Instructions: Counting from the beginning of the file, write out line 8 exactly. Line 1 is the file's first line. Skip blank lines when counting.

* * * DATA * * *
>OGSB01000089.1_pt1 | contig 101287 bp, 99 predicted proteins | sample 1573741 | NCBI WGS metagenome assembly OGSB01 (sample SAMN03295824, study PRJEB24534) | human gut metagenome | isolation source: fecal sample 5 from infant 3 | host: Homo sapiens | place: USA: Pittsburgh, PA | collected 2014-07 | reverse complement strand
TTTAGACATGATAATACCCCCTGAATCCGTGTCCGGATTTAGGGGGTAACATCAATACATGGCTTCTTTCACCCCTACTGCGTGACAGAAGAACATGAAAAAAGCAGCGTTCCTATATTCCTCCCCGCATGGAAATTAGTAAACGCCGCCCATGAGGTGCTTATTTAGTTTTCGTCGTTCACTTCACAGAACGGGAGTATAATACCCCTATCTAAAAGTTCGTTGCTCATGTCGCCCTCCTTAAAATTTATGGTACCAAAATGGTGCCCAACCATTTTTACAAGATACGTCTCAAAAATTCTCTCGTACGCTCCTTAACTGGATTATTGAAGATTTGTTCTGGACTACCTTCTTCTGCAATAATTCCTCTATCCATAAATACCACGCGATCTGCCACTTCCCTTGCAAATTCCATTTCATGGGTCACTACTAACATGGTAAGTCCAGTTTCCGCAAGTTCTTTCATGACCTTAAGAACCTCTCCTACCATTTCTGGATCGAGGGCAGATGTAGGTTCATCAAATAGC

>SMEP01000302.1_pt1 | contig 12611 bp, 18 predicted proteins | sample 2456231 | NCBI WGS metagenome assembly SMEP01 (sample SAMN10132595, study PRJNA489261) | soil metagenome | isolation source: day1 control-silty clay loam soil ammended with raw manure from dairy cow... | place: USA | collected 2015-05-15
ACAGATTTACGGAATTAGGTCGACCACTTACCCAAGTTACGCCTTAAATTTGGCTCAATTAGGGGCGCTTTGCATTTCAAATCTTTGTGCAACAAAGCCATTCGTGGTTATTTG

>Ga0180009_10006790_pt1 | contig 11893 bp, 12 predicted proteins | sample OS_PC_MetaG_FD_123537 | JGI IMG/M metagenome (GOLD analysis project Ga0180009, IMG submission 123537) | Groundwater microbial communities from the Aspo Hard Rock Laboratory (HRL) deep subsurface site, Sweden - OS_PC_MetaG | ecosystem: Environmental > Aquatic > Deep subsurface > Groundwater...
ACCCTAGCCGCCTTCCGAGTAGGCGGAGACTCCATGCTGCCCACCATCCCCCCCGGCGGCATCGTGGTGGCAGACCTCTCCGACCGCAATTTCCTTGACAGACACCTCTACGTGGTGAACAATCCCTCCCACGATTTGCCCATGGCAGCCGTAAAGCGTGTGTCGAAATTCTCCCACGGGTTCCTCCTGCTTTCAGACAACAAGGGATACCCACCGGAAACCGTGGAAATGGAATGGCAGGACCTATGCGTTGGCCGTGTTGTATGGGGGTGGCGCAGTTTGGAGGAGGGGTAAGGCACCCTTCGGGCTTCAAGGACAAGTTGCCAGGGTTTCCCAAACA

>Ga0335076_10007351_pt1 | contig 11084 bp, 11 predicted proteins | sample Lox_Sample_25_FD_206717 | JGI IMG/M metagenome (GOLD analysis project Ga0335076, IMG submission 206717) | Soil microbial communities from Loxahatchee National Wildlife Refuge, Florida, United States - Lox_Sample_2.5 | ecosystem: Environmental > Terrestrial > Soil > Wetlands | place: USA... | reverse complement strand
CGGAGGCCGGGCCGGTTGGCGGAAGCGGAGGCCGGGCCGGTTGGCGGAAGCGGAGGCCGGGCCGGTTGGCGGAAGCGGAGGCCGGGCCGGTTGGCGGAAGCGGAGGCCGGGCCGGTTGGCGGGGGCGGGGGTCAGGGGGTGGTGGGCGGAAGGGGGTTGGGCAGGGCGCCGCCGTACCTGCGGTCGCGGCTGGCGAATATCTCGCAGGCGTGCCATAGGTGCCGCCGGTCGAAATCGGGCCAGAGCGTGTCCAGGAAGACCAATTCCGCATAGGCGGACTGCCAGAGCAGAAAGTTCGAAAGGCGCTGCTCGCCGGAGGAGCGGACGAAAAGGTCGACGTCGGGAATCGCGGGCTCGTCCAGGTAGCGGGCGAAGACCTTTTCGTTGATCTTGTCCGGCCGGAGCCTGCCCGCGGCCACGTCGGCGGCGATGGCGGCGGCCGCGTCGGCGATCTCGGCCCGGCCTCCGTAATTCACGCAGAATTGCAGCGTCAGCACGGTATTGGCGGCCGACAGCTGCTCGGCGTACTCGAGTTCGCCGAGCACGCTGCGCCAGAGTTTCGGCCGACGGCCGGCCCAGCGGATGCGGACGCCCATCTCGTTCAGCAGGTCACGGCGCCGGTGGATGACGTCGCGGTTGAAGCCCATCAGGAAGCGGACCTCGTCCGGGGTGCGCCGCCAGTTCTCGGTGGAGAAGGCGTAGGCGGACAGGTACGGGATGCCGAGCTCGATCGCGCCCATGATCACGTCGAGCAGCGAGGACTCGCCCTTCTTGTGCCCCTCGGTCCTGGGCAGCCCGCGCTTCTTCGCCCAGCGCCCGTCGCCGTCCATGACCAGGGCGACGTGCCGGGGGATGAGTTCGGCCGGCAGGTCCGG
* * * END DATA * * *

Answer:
CGGAGGCCGGGCCGGTTGGCGGAAGCGGAGGCCGGGCCGGTTGGCGGAAGCGGAGGCCGGGCCGGTTGGCGGAAGCGGAGGCCGGGCCGGTTGGCGGAAGCGGAGGCCGGGCCGGTTGGCGGGGGCGGGGGTCAGGGGGTGGTGGGCGGAAGGGGGTTGGGCAGGGCGCCGCCGTACCTGCGGTCGCGGCTGGCGAATATCTCGCAGGCGTGCCATAGGTGCCGCCGGTCGAAATCGGGCCAGAGCGTGTCCAGGAAGACCAATTCCGCATAGGCGGACTGCCAGAGCAGAAAGTTCGAAAGGCGCTGCTCGCCGGAGGAGCGGACGAAAAGGTCGACGTCGGGAATCGCGGGCTCGTCCAGGTAGCGGGCGAAGACCTTTTCGTTGATCTTGTCCGGCCGGAGCCTGCCCGCGGCCACGTCGGCGGCGATGGCGGCGGCCGCGTCGGCGATCTCGGCCCGGCCTCCGTAATTCACGCAGAATTGCAGCGTCAGCACGGTATTGGCGGCCGACAGCTGCTCGGCGTACTCGAGTTCGCCGAGCACGCTGCGCCAGAGTTTCGGCCGACGGCCGGCCCAGCGGATGCGGACGCCCATCTCGTTCAGCAGGTCACGGCGCCGGTGGATGACGTCGCGGTTGAAGCCCATCAGGAAGCGGACCTCGTCCGGGGTGCGCCGCCAGTTCTCGGTGGAGAAGGCGTAGGCGGACAGGTACGGGATGCCGAGCTCGATCGCGCCCATGATCACGTCGAGCAGCGAGGACTCGCCCTTCTTGTGCCCCTCGGTCCTGGGCAGCCCGCGCTTCTTCGCCCAGCGCCCGTCGCCGTCCATGACCAGGGCGACGTGCCGGGGGATGAGTTCGGCCGGCAGGTCCGG